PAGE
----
Month: October 2015

First Friday in Fairhope, Alabama

Downtown

I’d heard great reports about First Friday in Fairhope, Ala., as a street party event not to be missed. So I had to see it for myself. I rang up an old roommate. He moved his family to this small town of 15,000 several years ago to take a job in Mobile, the largest nearby city.

His sister demurred, “People move from Alabama, not to it.” But I was pleasantly surprised by Fairhope, an oasis in Alabama that harkens back to the way small towns were 30 years ago with some prices to match. Fairhope, founded in 1894 as a utopian, fair tax society, remains iconoclastic today.

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A Happy Place Called Novi Sad

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Constanta: Black Sea Beach is Also Ancient Port Not to be Missed

We all know the standard beach resorts in the U.S., but there are hundreds of places that foreigners go to the beach. Most of them you’ve never heard of. Some of them offer more than a U.S. beach resort ever can.

I recently returned from Constanța (pronounced Constanza) on the coast of the Black Sea in Romania. The Black Sea is the same water body on which Sochi (recently home of the Olympic Games in Russia) and the Crimean sit. It’s a beautiful salt-water sea with calm waves. So if surfing is your thing, this is not the place for you. This seven-kilometer long beach, known as the Black Sea Riviera, never sleeps.

Most U.S. beaches offer sun and sand, bars and nightlife. Consider Constanța for a little change of pace and romanticism. How many people do you know that go to the Black Sea for a vacation? Although Romanian is the principal language of Romania, most people in Romania also speak some English. But going to the beach in a place that speaks another language offers a layer of fun and intrigue to your vacation.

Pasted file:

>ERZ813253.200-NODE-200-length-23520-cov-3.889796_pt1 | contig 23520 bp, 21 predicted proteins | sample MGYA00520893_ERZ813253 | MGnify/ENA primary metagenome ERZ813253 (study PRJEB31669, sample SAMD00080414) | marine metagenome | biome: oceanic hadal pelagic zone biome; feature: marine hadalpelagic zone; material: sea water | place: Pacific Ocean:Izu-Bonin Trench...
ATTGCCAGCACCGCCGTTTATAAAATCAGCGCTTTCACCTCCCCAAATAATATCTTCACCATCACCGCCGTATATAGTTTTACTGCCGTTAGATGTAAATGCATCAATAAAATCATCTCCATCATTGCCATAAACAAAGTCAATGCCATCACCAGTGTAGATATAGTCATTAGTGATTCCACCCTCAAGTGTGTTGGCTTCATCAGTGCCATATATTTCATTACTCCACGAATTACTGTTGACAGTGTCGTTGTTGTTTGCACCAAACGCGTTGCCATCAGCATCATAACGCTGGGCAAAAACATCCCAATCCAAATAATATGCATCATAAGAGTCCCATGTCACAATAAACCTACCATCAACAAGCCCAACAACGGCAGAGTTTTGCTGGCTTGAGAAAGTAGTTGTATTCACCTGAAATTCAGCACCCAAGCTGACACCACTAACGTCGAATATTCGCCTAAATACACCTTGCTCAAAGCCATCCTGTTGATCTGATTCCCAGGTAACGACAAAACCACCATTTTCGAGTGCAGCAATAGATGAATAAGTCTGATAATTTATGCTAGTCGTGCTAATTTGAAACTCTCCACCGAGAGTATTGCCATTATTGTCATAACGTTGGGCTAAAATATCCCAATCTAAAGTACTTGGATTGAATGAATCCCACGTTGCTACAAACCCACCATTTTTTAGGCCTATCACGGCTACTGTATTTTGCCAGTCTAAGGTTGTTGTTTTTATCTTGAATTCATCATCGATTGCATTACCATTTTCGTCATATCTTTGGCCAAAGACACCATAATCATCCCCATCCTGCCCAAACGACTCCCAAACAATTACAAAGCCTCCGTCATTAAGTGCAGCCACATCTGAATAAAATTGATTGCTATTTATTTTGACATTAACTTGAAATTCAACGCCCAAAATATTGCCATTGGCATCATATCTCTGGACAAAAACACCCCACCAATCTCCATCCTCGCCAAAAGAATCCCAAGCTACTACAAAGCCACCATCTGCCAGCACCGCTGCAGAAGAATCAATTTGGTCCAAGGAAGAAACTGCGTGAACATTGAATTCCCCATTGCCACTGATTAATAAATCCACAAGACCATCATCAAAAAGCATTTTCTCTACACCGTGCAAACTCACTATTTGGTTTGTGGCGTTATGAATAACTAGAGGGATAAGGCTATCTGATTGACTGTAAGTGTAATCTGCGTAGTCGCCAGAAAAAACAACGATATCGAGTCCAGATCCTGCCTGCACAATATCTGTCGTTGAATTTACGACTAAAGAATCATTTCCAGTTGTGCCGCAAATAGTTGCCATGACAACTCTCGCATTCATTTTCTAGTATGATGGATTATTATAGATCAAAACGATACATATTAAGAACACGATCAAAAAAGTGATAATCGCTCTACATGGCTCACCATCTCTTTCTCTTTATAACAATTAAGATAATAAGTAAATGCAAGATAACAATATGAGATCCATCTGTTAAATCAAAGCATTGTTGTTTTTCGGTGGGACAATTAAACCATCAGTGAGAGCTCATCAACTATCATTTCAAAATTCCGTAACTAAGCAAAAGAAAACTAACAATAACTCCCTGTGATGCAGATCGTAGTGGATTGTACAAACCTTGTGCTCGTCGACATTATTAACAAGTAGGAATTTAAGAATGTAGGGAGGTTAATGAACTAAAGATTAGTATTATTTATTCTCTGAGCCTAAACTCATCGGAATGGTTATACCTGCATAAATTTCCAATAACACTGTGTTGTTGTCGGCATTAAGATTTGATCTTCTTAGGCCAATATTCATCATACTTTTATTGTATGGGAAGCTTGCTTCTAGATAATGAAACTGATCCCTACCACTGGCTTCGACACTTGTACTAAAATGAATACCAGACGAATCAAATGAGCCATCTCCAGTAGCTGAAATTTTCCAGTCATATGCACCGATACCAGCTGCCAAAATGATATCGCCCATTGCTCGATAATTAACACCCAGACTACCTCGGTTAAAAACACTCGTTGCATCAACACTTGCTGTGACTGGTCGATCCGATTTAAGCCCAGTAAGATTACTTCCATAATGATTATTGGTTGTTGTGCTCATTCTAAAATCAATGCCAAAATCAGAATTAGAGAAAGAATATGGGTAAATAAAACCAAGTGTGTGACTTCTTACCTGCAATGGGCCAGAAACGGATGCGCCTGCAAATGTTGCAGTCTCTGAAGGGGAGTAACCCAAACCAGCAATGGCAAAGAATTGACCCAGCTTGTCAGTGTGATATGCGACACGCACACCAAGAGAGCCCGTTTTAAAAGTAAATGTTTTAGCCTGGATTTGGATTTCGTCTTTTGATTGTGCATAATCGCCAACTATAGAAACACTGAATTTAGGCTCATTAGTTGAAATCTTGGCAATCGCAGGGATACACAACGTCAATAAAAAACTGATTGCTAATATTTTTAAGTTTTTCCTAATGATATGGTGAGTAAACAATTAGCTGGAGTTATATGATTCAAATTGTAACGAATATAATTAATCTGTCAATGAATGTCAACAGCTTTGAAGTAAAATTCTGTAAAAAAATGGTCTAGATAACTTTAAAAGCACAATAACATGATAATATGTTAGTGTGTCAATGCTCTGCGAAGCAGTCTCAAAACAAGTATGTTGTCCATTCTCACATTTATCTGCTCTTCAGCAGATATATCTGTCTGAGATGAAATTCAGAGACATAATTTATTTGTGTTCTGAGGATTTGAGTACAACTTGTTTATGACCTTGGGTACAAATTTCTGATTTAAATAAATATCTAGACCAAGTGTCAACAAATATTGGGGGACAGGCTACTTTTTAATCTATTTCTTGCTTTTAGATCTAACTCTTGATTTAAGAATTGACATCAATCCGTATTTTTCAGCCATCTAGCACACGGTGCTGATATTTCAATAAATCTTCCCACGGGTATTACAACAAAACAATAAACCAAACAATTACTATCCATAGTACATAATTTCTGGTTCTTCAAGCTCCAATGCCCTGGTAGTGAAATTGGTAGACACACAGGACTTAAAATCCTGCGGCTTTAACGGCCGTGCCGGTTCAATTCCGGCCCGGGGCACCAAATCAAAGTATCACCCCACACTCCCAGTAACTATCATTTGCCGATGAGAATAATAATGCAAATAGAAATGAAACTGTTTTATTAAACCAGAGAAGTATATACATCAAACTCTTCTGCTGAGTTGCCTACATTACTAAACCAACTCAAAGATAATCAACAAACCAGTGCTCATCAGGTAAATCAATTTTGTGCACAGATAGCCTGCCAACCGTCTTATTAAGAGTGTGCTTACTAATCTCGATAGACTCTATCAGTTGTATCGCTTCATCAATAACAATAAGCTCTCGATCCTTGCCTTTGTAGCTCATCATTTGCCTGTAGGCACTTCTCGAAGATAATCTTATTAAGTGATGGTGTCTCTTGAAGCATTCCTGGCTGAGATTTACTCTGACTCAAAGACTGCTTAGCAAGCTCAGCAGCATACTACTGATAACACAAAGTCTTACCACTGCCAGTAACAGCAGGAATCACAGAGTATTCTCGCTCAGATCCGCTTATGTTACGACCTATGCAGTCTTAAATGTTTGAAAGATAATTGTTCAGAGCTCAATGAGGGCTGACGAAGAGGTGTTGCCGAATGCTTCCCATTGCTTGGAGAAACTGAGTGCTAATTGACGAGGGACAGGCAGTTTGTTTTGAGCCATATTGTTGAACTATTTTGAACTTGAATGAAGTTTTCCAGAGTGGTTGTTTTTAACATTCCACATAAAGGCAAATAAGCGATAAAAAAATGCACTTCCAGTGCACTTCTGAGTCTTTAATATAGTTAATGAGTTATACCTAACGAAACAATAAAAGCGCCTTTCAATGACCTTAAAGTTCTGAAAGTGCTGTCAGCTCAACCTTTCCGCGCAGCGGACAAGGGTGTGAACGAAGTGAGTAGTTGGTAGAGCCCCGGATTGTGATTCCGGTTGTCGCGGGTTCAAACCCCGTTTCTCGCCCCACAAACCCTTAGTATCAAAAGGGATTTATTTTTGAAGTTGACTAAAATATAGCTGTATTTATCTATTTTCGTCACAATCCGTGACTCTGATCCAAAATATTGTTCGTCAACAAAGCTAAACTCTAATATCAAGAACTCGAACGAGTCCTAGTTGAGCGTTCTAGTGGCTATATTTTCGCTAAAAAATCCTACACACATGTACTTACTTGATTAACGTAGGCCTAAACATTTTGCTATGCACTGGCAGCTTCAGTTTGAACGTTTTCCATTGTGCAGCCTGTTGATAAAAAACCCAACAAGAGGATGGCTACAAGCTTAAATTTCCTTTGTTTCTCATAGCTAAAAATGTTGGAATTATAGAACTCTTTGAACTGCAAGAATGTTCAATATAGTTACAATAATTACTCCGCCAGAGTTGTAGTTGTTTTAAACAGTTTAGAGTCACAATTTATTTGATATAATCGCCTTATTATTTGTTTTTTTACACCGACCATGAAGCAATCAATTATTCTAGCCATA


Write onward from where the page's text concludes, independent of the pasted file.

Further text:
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Vukovar Fights To Rebuild from War While Immigrants Invade

Memorial water tower from war

Vukovar in Croatia is off the beaten path and fascinating to visit. The desire of the Croatian people for independence led to the breakup of Yugoslavia. For 87 days in 1991 under heavy siege by 36,000 well-armed Yugoslavian forces, mostly from Serbia, the 1,800 lightly armed soldiers of the mostly civilian, ragtag Croatian National Guard defended the city in a bitter battle that resulted in the destruction of 80 percent of it and the loss of many lives. Worldwide indignation over atrocities committed there was the turning point in ending the war. But Vukovar remains the first European city destroyed by war since World War II.  Today it is ground zero for hoards of Syrian refugees trying to cross into the Northern European countries.

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